Grover Norquist, president of Washington-based Americans for Tax Reform, described the argument about free riders as “laughable” since existing labor laws “imposed a government monopoly.”
“They set up a club and then insist you be in it,” Norquist said. “What’s really unfair is the kind of deal that is negotiated. The individual workers have no right to negotiate for themselves.”
Larry Sand, president of the California Teachers Empowerment Network, said union leaders who complain about free riders have only themselves to blame for “rigging the rules” and pulling all workers into the collective bargaining process, including those who don’t want to join the union.
Trey Kovacs, a labor policy analyst with the Competitive Enterprise Institute, a libertarian think tank based in Washington, said he sees a possible way out.
“I find this complaint about free riders very interesting, because it’s the unions who don’t want to let go of the people who do not want to be in the union,” Kovacs said. “But there is a free market solution that maybe we can all agree on. We could have members-only unions that only represent those who are paying dues and who want to belong.”
The Competitive Enterprise Institute filed a friend-of-the- court brief supporting the Janus plaintiffs that places a strong emphasis on free speech issues associated with AFSCME’s political activism.
“The Abood decision did say that these workers shouldn’t be forced to pay political activism, but when you look at what AFSCME charges them for, you will see that there is really no fine line,” Kovacs said. “If you look at charges that AFSCME has for their conventions and the causes they support, it’s impossible to enforce any rule that says these workers don’t have to fund political activism, because they do.”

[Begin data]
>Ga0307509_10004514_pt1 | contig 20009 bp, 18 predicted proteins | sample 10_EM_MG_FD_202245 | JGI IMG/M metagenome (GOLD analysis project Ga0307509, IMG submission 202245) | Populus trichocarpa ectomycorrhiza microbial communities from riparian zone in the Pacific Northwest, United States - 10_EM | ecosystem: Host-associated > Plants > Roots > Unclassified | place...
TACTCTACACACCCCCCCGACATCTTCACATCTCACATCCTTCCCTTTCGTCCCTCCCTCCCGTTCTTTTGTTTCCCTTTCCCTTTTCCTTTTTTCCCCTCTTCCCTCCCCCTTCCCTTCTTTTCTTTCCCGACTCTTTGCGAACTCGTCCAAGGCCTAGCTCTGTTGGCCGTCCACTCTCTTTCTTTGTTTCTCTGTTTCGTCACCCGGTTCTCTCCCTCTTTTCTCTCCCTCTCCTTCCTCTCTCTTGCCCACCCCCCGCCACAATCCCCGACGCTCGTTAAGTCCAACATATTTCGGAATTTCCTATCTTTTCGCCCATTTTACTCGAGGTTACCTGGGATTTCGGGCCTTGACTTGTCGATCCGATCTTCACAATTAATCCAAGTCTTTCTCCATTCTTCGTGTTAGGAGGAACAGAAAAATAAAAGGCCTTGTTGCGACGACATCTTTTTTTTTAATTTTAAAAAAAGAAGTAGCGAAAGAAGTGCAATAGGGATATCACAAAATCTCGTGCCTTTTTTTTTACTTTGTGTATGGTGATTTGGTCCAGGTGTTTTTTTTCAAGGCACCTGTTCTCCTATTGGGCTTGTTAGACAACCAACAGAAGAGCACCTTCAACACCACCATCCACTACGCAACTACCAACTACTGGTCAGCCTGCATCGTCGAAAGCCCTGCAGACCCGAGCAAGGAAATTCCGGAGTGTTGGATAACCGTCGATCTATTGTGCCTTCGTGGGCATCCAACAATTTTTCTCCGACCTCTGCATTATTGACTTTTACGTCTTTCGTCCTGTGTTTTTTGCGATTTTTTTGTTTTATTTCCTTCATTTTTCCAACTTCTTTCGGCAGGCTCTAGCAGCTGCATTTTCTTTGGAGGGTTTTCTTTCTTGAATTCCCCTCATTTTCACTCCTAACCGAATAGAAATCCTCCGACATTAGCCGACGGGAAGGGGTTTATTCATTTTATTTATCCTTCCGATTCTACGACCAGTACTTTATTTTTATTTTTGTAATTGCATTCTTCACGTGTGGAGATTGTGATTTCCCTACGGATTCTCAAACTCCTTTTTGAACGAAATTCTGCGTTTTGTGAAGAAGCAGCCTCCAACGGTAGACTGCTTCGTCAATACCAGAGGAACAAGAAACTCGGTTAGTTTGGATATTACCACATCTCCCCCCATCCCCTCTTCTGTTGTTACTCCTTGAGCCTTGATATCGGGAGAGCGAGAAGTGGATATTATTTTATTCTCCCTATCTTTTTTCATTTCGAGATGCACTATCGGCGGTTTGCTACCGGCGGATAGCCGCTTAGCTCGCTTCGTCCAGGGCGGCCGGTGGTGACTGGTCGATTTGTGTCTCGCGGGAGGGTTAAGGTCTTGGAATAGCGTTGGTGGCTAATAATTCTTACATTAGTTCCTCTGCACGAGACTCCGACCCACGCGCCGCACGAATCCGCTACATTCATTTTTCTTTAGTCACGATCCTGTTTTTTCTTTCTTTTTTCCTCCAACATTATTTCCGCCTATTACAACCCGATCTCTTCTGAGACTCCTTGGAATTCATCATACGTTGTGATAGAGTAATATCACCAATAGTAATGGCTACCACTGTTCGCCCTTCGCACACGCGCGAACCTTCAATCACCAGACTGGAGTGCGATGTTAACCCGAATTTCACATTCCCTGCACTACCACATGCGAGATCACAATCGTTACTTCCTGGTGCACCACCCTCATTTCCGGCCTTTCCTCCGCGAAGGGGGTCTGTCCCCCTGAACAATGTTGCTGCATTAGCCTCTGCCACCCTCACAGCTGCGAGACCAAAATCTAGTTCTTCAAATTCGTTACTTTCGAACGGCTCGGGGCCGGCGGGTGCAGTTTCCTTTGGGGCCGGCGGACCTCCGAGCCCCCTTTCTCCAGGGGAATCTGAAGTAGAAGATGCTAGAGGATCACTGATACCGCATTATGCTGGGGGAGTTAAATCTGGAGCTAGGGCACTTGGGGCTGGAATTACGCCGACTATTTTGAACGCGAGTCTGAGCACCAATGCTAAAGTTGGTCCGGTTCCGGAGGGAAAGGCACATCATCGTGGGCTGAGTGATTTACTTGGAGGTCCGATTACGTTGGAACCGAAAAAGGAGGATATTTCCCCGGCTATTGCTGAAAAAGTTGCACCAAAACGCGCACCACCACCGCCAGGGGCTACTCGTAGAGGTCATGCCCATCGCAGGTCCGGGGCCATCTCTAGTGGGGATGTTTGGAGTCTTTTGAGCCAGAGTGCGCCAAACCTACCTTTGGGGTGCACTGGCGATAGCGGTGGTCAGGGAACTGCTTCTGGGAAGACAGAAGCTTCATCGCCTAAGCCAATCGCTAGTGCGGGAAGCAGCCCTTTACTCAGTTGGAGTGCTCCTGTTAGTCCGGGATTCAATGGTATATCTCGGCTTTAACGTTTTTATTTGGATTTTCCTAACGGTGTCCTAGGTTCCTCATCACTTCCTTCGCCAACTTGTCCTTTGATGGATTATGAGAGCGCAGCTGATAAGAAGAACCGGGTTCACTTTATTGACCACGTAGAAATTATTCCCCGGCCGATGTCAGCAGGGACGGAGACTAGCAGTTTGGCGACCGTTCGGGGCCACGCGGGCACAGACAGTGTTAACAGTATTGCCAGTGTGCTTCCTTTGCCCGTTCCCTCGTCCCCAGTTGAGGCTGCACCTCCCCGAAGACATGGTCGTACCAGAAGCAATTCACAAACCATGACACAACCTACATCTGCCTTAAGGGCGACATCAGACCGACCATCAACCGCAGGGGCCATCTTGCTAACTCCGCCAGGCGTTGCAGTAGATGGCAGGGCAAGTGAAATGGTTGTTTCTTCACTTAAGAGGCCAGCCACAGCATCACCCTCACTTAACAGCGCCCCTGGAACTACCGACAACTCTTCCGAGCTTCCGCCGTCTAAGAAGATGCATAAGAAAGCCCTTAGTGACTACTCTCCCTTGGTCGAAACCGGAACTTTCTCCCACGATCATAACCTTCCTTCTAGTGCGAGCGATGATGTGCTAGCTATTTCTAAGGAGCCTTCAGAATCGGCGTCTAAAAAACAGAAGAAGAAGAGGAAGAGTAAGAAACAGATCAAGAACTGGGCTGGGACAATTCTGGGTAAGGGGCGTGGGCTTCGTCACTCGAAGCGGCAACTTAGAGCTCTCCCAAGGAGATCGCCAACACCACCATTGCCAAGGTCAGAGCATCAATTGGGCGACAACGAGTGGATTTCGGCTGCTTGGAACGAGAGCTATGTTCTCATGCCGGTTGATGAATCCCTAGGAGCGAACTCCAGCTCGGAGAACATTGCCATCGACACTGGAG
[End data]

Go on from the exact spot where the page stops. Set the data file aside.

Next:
A ‘Stretch’ to Say Unions Too Political?
Fred Kowal, president of the United University Professions, based at State University of New York, told The Daily Signal that it is “a stretch to say that everything unions do is political.”
Kowal cited routine instances of union representation related to disciplinary actions and working conditions.
Friedrichs, the California teacher who was the lead plaintiff in the case named for her, also took part in the rally outside the Supreme Court.
Strong similarities link her case with the Janus case, she told The Daily Signal.
Following the death of Justice Antonin Scalia in February 2016, the Supreme Court split 4-4 in the Friedrichs case and thus left union mandates for teachers and other government workers in place.
Ordinary Americans have a significant stake in the outcome, Friedrichs said.
“For parents who support school choice, this means the union is on the other side spending money they collect from workers to defeat these reforms,” she said.
Although “reasonable people can disagree” on the merits of public policy proposals supported by union leaders, said Akash Chougule, Americans for Prosperity’s director of policy, collective bargaining is “inherently political” since unions are lobbying the government for policy changes.
Andrew Grossman, lead attorney for the Competitive Enterprise Institute’s amicus brief in support of Janus and a partner at the law firm BakerHostetler, issued a written statement after hearing the oral arguments before the Supreme Court.
“Even the lawyers defending compulsory unionism recognized that current law violates public workers’ First Amendment rights by compelling them to subsidize unions’ political speech,” Grossman said, adding:
But, as Justice [Anthony] Kennedy observed, even redrawing the line won’t solve the fundamental problem that unions demand financial support so as to increase their political power. As Justice Kennedy’s questioning revealed, the only line that protects workers’ First Amendment rights is to let them choose whether or not to fund union advocacy.